P.K. v. Tillerson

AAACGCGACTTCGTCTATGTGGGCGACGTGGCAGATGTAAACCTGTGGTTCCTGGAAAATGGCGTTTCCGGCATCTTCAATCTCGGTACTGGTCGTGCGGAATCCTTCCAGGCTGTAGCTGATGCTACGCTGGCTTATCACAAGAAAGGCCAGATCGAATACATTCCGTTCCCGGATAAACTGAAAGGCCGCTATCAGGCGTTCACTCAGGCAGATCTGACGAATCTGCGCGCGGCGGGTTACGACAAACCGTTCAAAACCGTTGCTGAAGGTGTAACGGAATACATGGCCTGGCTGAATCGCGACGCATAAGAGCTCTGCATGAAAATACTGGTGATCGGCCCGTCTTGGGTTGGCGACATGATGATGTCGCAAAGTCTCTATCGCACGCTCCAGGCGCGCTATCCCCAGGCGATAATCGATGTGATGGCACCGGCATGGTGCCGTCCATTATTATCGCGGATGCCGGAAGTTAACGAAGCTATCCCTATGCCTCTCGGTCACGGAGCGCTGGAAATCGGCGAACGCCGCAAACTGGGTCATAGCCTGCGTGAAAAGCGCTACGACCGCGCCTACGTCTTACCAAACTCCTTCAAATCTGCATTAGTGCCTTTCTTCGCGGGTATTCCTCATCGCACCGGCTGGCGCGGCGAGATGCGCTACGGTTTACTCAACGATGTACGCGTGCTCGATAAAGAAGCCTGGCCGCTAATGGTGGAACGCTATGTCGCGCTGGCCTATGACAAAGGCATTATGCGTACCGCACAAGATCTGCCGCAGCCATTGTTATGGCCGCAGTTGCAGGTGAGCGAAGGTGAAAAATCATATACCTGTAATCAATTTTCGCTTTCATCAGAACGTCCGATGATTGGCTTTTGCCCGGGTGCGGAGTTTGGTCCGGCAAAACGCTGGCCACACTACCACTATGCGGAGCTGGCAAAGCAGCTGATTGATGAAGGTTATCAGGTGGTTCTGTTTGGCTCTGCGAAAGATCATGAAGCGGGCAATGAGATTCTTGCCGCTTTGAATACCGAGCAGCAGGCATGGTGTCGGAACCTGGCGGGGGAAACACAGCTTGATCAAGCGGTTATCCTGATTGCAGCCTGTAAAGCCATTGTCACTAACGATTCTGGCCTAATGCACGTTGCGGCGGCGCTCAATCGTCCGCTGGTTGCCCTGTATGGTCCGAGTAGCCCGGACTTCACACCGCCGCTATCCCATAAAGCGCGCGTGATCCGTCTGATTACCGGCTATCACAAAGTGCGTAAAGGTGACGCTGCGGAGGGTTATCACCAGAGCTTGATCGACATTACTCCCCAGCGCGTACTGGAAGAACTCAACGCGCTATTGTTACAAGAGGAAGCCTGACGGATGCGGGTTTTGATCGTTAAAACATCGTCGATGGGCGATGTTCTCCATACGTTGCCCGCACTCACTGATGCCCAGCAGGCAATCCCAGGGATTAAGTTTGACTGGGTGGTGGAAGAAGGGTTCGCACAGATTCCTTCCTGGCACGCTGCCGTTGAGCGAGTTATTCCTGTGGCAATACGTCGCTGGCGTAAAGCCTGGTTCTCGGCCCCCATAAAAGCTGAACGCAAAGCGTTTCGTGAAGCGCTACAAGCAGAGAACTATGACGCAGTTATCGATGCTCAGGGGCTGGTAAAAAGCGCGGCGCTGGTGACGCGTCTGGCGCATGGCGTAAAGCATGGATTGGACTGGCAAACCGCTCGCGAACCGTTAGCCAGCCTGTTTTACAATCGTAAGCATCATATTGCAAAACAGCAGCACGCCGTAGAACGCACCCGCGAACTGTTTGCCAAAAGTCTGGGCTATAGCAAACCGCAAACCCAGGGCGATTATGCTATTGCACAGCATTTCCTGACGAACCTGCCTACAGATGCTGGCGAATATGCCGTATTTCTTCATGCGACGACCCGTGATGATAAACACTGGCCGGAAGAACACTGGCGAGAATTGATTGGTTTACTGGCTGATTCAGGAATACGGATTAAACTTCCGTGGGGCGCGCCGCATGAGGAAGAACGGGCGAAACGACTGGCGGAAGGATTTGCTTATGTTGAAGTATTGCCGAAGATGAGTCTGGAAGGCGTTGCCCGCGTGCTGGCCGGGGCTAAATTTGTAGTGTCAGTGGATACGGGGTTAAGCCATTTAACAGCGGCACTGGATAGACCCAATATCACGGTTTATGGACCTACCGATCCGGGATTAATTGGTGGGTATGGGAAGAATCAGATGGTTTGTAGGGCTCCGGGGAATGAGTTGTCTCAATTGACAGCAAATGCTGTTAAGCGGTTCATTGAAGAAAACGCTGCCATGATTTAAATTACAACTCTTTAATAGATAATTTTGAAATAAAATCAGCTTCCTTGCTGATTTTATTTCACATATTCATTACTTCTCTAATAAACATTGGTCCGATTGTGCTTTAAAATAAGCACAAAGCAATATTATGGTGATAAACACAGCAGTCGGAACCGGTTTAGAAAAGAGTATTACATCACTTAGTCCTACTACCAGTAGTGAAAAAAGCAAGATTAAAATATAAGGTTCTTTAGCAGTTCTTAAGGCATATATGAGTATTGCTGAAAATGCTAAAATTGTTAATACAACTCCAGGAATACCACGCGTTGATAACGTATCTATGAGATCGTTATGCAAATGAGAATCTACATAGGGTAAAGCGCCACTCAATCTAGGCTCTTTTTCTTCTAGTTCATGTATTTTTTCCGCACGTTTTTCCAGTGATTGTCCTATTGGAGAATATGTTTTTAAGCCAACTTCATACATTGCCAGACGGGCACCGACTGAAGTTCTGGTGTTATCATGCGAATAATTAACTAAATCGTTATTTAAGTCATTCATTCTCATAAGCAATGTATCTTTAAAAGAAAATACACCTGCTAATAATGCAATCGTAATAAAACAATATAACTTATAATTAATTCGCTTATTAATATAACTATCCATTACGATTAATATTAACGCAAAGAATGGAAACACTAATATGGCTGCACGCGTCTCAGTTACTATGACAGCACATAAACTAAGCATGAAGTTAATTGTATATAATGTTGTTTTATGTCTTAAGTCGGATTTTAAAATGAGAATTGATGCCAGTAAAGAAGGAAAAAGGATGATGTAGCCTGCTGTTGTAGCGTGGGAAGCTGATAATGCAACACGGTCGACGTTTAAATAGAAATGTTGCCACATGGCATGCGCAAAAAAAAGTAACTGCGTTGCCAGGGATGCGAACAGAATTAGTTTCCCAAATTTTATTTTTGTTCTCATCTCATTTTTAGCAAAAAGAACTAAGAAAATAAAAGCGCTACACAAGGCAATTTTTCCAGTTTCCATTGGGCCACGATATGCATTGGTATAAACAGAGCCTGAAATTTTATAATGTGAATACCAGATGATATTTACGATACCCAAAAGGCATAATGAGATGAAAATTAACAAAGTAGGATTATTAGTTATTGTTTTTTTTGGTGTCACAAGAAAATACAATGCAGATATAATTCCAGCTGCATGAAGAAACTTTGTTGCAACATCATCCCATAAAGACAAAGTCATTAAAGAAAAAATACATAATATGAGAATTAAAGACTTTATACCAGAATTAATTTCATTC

UNITED STATES DISTRICT COURT FOR THE DISTRICT OF COLUMBIA ) P.K., et al., ) ) Plaintiffs, ) ) v. ) Civil Action No. 17-cv-1533 (TSC) ) ) REX W. TILLERSON, et al., ) ) Defendants. ) ) MEMORANDUM OPINION This case involves the State Department’s application of President Trump’s Executive Order No. 13,780 (“Executive Order”) to individuals who have applied for diversity immigrant visas in the fiscal year 2017 (“FY 2017”). Plaintiffs—citizens of Yemen and Iran—allege that Rex W. Tillerson, in his official capacity as Secretary of State, and fifty State Department consular officials (collectively, “Defendants”), have unlawfully refused or failed to process Plaintiffs’ diversity immigrant visa applications based on their citizenship in one of the countries subject to the Executive Order’s entry ban. (See ECF No. 46 (“Am. Compl.”)).1 Before this court is Plaintiffs’ Motion for Preliminary Injunction and Emergency Motion for Mandamus Relief. (ECF Nos. 2, 2-1 (“Mot.”)). The court heard oral argument on August 21, 2017, and at Plaintiffs’ request, held an emergency status conference on September 19, 2017. Upon 1 Plaintiffs’ original complaint was filed on August 3, 2017. (See ECF No. 1). On September 21, 2017, Plaintiffs requested leave to file their First Amended Petition for Mandamus and First Amended Complaint for Injunctive and Declaratory Relief. (See ECF No. 44). The court granted Plaintiffs’ motion on September 22, 2017. (See Minute Order (9/22/2017)). The Amended Complaint includes additional plaintiffs and revised class allegations, but does not alter the nature of Plaintiffs’ claims. 1 consideration of the parties’ filings, the oral arguments of counsel, and for the reasons stated herein, Plaintiffs’ motion for a preliminary injunction and emergency mandamus relief is GRANTED in part and DENIED in part. I. BACKGROUND A. The Diversity Visa Program Congress created the diversity visa program under the Immigration and Nationality Act (“INA”) to allow for more immigration to the United States from countries with traditionally low rates of immigration. See 8 U.S.C. §§ 1153(c)(1)(B)(ii), 1153(c)(1)(E)(ii). The program permits the State Department to issue up to 50,000 visas to individuals from specified countries.2 8 U.S.C. § 1151(e). Millions of people enter the lottery every year. Those selected for the program are not guaranteed to receive a visa—only the opportunity to apply for one. Those wishing to obtain a visa through the diversity visa program must enter the visa lottery by filing a petition. See 22 C.F.R. § 42.33(b)(3). The State Department randomly selects lottery applicants to become “selectees” of the program. Id. § 42.33(c). Selectees may then submit an application and complete an interview with State Department consular officers. Provided that an applicant is statutorily eligible, that there is a visa number available for the applicant, and that processing is complete by the end of the fiscal year, the statute directs the State Department to issue immigrant visas, allowing the applicant and their immediate family to live and work in the United States and become lawful permanent residents. See 8 U.S.C. § 1201(g); 22 C.F.R. §§ 40.6, 42.33(f). If an applicant ...

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